Butter tea: Another common staple that we may seem as odd but has its place in the hills is Po Cha or butter tea! Back in the 7th century when trade routes between China and the rest of the world were opening up, China introduced tea to the hills. The locals added butter to make the tea richer and there you go. Legend says that a Chinese princess married a king in Tibet, which is why the trade routes opened up. We won’t know for sure. What we do know is that this does not use your regular tea leaves but rather something known as Pu Erh tea leaves, a fermented variety of Chinese tea leaves.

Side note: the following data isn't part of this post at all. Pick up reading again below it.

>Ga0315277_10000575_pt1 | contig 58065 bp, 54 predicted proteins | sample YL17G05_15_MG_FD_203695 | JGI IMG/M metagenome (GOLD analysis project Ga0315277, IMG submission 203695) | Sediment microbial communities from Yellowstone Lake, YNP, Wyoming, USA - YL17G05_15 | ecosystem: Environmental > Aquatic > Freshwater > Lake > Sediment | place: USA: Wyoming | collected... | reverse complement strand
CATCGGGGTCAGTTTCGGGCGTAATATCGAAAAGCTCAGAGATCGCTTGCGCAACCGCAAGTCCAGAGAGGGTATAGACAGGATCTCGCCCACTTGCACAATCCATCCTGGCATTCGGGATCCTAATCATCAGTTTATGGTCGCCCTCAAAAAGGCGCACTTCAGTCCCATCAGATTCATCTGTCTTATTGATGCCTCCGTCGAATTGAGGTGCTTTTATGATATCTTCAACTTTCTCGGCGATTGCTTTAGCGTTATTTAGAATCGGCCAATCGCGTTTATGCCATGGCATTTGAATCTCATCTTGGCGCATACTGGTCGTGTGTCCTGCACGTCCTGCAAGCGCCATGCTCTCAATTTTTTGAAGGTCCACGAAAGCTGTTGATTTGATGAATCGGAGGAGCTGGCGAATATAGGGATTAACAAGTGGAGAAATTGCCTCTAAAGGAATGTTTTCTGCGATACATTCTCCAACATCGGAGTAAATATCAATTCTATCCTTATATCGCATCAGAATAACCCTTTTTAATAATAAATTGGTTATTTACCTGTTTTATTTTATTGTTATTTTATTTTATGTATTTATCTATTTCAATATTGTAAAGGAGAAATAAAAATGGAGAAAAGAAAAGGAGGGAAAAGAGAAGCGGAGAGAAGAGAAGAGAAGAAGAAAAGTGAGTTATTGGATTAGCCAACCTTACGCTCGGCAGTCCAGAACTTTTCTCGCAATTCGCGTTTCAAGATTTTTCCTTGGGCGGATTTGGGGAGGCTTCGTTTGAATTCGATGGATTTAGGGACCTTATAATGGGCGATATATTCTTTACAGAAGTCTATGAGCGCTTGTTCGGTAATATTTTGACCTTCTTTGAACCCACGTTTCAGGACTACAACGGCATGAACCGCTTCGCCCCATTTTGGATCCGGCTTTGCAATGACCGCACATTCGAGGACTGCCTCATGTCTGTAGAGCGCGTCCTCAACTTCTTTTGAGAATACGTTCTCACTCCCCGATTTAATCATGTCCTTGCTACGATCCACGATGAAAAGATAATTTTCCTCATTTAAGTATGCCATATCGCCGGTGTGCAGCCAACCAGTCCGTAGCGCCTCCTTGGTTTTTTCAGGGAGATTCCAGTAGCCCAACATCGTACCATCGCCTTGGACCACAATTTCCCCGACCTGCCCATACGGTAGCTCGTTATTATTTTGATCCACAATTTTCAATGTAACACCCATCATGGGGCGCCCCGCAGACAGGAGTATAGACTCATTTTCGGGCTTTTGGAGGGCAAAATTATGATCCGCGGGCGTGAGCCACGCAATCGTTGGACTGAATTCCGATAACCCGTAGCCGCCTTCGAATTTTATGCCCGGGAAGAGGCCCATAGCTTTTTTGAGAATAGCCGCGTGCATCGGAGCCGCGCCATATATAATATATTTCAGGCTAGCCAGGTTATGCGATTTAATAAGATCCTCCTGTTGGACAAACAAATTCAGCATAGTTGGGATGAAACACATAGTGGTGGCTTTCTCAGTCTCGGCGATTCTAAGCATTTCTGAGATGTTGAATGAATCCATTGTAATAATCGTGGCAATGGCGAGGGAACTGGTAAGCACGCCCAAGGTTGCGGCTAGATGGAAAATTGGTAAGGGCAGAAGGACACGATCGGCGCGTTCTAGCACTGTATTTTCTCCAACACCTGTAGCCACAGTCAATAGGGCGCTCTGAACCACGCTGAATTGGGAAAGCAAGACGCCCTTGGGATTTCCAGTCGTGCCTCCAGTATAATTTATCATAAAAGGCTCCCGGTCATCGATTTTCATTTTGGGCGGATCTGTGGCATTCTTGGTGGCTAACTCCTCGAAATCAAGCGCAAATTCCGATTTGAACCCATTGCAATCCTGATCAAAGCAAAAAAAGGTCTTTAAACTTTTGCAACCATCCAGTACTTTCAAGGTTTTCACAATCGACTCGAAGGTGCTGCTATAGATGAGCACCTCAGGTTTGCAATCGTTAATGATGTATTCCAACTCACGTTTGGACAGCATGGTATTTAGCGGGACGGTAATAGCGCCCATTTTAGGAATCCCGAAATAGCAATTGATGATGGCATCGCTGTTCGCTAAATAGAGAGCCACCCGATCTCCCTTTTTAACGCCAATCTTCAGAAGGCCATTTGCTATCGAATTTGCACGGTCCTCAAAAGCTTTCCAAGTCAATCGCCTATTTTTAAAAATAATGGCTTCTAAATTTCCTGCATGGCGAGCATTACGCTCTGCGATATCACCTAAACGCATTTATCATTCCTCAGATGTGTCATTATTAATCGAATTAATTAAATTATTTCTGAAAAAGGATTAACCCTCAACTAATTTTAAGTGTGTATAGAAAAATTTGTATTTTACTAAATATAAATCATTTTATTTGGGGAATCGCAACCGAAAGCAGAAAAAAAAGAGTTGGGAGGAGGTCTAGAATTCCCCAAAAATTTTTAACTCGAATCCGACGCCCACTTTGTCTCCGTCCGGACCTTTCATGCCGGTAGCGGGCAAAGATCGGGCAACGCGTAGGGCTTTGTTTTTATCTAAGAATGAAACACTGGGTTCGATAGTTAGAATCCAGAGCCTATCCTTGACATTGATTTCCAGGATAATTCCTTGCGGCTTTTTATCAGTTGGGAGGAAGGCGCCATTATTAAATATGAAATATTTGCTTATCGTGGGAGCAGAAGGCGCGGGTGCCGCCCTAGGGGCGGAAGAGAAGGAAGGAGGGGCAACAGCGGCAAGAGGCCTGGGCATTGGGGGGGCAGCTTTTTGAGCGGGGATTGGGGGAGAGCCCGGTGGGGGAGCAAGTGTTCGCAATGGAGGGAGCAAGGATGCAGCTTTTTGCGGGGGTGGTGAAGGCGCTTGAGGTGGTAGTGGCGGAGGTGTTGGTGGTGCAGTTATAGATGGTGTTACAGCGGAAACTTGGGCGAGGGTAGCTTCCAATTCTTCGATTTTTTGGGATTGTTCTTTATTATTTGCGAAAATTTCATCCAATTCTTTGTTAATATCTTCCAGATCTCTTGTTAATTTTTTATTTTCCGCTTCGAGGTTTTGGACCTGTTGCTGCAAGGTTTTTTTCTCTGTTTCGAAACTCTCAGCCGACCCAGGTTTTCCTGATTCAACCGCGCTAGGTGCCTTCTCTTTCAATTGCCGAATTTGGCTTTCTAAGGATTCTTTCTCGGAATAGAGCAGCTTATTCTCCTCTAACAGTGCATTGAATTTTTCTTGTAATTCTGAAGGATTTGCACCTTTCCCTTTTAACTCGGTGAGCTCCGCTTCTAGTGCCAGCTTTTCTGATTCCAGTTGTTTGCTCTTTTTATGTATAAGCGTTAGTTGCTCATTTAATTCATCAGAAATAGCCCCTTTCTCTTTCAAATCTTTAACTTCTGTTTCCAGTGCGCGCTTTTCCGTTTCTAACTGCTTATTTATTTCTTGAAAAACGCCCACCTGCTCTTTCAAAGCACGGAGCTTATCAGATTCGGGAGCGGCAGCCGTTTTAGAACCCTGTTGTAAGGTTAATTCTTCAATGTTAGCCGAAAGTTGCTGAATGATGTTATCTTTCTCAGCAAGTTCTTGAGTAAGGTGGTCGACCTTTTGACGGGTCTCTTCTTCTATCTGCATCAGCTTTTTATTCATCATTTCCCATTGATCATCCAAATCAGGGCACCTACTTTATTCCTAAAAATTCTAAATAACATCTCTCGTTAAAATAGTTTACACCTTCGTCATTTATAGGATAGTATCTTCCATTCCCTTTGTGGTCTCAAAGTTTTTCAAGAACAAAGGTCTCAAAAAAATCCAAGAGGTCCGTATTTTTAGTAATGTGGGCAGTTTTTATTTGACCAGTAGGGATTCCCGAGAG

Do look out for this unique beverage the next time you’re exploring the monasteries around our resort in Dharamshala. It may seem off putting but try a few sips of this rich tea and you sure won’t go back!
An essential food that is actually eaten along with butter tea is Tsampa. This roasted barley flour is used in a variety of dishes; it is sometimes mixed with the butter tea as a meal or fried into balls to be eaten as a snack. Consider Tsampa a sort of rice, if you will. Tsampa is considered so integral to the Himalayas that there is even a typeface named after the grain!